Autumn. Also fertilising sick plants, can definitely kill them.


The tree next door has many bright, yellow lemons..
Mine has about three bright and yellow ones.. The rest are green and
not developed yet..

I hope this doesn't mean that my tree is dying..


Don't think so. Keep them mulched to cool the roots, and keep them damp,
but not wet, and see how they are come Autumn.


Jen





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Old 13-12-2006, 02:01 AM posted to rec.gardens
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Posts: 585
Default lemon and mandarin trees

Ivan wrote [in part]:
Also, it looks as if though the mandarin tree has never been prunned --
Is there a guide I should follow when doing so?


Unlike stone or pome fruits, citrus is never pruned to promote fruiting.
Citrus is pruned to remove deadwood and branches that interfere with
each other. Some commercial growers also prune to keep the branch ends
from touching the ground (to reduce the access to the tree by ants and
snails). In a home garden, you might prune to improve the aesthetics of
the tree or to keep the tree low enough to pick fruit without a ladder.

For my dwarf citrus in containers, I prune to keep the top growth
proportional to the confined root system so that the foliage does not
place an impossible demand for moisture and nutrients on the roots.
This is a constant nipping and pinching throughout the growing season,
not the concerted pruning effort I will soon start for my peach tree.

Lack of pruning for your mandarin should not be a concern.

--

David E. Ross
http://www.rossde.com/

I use SeaMonkey as my Web browser because I want
a browser that complies with Web standards. See
http://www.mozilla.org/projects/seamonkey/.
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Old 13-12-2006, 02:09 AM posted to rec.gardens
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Default lemon and mandarin trees

Jen wrote [in part]:
"Ivan" wrote [also in part]:
Also, it looks as if though the mandarin tree has never been prunned --
Is there a guide I should follow when doing so?


More a matter of thinning it out, to let the light get to all parts of the
tree.


Be careful about letting light into the center of the tree. Citrus bark
is easily damaged by sunburn. Commercial growers near my home leave a
lot of foliage to shade the trunks of their citrus orchards.

I'll also be buying some citrus fertilizer at the store in the next few
days and start feeding them.. Hopefully will be able to bring them back
to life..


It may be too dry and hot to fertilize at the moment. I would wait till
Autumn. Also fertilising sick plants, can definitely kill them.


On this, I must disagree. Citrus does better with frequent light
feedings throughout the growing season than with a single annual
feeding. Further, if there is any chance of winter frost in your area,
stop feeding about two months before the expected first frost and don't
start again until about two weeks before the expected last frost. Thus,
a significant fall feeding might be very wrong. (Of course, I don't
know if you are in a climate that is entirely frost-free. I live in a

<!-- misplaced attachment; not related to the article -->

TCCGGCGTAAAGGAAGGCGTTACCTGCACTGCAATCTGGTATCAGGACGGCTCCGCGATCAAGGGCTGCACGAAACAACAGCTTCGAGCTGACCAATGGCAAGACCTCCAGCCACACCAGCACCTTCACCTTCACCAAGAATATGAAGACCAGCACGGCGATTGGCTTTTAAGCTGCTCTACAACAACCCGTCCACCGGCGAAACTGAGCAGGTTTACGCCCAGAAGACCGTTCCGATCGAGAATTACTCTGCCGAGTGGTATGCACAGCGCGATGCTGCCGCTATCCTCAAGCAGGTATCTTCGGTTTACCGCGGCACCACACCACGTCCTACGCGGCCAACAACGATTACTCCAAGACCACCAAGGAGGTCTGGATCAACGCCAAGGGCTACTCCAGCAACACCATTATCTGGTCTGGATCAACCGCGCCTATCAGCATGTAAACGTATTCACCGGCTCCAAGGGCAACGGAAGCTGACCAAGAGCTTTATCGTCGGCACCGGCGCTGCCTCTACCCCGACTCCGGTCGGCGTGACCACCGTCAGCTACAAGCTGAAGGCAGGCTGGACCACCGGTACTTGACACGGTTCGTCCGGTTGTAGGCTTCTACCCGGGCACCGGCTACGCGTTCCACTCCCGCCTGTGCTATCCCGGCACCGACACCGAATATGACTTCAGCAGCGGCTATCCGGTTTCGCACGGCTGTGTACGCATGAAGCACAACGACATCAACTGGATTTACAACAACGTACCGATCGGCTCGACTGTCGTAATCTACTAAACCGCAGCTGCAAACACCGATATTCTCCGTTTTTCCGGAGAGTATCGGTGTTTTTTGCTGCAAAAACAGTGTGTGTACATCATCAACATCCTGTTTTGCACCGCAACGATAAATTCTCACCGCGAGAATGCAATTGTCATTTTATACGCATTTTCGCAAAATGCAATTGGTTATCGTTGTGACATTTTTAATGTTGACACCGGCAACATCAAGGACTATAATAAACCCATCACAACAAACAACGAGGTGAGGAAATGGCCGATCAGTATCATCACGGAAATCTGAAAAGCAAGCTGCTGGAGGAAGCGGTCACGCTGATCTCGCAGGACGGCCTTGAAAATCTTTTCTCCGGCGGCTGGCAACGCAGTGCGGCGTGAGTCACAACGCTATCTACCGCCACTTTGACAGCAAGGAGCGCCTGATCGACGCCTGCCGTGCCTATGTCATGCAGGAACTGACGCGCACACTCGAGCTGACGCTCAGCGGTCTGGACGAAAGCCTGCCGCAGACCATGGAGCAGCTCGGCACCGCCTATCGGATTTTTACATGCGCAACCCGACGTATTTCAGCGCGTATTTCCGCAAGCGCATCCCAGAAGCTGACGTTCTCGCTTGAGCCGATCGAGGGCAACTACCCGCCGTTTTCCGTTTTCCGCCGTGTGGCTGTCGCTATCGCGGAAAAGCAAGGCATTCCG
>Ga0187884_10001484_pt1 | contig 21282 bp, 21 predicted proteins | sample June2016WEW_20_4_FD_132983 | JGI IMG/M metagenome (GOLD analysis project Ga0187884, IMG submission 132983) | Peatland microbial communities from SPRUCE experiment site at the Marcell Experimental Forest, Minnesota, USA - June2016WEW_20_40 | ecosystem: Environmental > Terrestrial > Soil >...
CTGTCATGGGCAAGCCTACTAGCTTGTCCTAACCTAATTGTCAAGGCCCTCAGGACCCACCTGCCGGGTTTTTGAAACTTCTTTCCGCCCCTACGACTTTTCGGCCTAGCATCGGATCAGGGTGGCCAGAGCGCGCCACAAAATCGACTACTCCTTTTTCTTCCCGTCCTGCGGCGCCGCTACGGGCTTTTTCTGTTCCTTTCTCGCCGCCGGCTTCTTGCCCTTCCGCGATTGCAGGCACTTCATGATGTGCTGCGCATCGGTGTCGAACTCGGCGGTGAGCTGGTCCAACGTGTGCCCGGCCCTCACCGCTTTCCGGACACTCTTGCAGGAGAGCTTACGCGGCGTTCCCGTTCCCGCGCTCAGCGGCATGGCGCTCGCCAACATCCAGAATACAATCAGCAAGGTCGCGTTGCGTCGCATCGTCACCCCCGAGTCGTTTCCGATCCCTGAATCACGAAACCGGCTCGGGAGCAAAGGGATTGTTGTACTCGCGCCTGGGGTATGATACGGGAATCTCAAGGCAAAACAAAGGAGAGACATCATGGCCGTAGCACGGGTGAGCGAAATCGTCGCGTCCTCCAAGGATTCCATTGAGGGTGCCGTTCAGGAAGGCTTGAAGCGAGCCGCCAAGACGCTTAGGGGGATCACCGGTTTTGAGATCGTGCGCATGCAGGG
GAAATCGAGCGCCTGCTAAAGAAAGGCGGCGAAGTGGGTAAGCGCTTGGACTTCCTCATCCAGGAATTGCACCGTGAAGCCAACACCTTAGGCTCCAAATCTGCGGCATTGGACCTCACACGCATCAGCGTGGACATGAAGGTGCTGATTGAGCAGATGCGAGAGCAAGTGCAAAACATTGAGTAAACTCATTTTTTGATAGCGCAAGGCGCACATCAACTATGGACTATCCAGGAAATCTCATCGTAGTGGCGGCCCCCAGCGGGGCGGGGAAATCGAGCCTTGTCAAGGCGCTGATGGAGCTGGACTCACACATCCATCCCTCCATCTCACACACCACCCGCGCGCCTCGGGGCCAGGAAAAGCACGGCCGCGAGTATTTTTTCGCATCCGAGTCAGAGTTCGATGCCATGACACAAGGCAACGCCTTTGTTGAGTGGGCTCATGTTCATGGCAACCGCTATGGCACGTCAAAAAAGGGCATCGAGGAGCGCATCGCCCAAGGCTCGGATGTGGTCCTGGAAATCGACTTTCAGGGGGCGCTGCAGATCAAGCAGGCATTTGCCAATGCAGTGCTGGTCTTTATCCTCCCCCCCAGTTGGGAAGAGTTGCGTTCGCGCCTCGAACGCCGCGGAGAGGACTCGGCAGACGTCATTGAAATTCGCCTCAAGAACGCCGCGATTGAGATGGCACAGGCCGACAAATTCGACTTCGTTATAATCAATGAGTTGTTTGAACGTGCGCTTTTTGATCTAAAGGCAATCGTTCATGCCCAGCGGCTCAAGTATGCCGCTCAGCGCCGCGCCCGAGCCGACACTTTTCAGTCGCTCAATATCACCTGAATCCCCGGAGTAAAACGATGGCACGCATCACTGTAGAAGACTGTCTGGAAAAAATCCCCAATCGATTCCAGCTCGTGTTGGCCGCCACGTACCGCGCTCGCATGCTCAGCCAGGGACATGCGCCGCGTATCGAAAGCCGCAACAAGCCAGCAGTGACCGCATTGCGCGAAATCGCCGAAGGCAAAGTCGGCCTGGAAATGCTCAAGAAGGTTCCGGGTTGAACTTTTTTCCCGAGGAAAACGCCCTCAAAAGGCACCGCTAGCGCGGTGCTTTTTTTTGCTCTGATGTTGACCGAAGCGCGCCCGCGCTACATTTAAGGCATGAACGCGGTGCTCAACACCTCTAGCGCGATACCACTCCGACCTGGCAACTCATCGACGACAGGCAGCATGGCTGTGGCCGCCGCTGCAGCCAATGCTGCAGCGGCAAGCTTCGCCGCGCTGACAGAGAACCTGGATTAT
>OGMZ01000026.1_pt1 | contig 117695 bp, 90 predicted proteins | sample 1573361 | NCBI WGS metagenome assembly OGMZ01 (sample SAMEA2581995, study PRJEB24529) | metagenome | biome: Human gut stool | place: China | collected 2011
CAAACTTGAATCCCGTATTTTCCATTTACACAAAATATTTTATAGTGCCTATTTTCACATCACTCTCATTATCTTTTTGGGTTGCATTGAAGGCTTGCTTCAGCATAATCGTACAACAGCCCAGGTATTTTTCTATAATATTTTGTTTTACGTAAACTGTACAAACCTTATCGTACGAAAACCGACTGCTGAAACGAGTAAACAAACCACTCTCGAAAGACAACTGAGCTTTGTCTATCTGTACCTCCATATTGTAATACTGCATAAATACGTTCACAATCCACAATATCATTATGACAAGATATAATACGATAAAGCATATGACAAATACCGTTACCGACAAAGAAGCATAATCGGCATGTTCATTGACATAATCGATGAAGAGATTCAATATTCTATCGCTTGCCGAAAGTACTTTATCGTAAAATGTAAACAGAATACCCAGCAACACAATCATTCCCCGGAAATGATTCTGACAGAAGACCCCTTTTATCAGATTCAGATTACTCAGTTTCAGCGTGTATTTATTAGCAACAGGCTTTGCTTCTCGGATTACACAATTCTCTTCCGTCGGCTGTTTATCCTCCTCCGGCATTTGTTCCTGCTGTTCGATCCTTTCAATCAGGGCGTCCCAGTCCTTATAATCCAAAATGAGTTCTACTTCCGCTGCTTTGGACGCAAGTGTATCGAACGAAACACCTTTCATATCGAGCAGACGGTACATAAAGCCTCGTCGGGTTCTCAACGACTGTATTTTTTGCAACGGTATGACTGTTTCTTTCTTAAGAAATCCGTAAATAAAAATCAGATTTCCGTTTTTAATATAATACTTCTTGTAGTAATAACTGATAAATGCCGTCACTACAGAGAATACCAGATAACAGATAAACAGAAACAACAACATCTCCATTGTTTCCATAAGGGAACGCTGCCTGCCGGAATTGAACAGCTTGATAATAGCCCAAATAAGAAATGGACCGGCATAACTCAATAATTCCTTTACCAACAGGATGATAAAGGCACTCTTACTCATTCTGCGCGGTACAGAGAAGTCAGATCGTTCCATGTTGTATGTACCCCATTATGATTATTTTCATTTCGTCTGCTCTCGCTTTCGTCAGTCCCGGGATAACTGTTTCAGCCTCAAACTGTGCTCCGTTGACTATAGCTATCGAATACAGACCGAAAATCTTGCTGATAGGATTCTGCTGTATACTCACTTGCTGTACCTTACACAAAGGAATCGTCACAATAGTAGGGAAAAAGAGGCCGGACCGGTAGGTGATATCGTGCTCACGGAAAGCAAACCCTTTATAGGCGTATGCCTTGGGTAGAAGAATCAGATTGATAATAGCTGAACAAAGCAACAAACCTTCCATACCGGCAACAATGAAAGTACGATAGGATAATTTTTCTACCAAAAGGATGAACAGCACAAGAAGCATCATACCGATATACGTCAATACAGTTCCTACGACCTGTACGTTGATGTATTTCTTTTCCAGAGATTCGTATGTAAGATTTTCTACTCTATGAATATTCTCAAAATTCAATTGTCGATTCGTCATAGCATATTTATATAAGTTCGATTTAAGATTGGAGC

part of southern California that remains a prime citrus growing area --
especially lemons -- and we get light, overnight frosts every winter.)

When you feed, water thoroughly about 1-2 days before. Feed and then
water thoroughly again. You can kill a citrus tree by feeding in dry
soil and then watering, which burns the roots.

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Old 13-12-2006, 04:59 AM posted to rec.gardens
Jen Jen is offline
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Posts: 85
Default lemon and mandarin trees


"David E. Ross" wrote in message
...
Jen wrote [in part]:
"Ivan" wrote [also in part]:
Also, it looks as if though the mandarin tree has never been prunned --
Is there a guide I should follow when doing so?


More a matter of thinning it out, to let the light get to all parts of
the
tree.


Be careful about letting light into the center of the tree. Citrus bark
is easily damaged by sunburn. Commercial growers near my home leave a
lot of foliage to shade the trunks of their citrus orchards.

I'll also be buying some citrus fertilizer at the store in the next few
days and start feeding them.. Hopefully will be able to bring them back
to life..


It may be too dry and hot to fertilize at the moment. I would wait till
Autumn. Also fertilising sick plants, can definitely kill them.


On this, I must disagree. Citrus does better with frequent light
feedings throughout the growing season than with a single annual
feeding. Further, if there is any chance of winter frost in your area,
stop feeding about two months before the expected first frost and don't
start again until about two weeks before the expected last frost. Thus,
a significant fall feeding might be very wrong. (Of course, I don't
know if you are in a climate that is entirely frost-free. I live in a
part of southern California that remains a prime citrus growing area --
especially lemons -- and we get light, overnight frosts every winter.)



Here, in Australia, we're in the middle of a "very" hot and "very" dry
summer. So although I can understand what you mean, I think fertilising it
now might not be a good idea. There are bushfires everywhere because
everything is so dry. I guess my point is to wait till the worst heat/dry
weather is over. There's a bit of time here in Autumn before the frosts
start, or, at least, late summer. Some areas in Australia are frost-free as
well.


Jen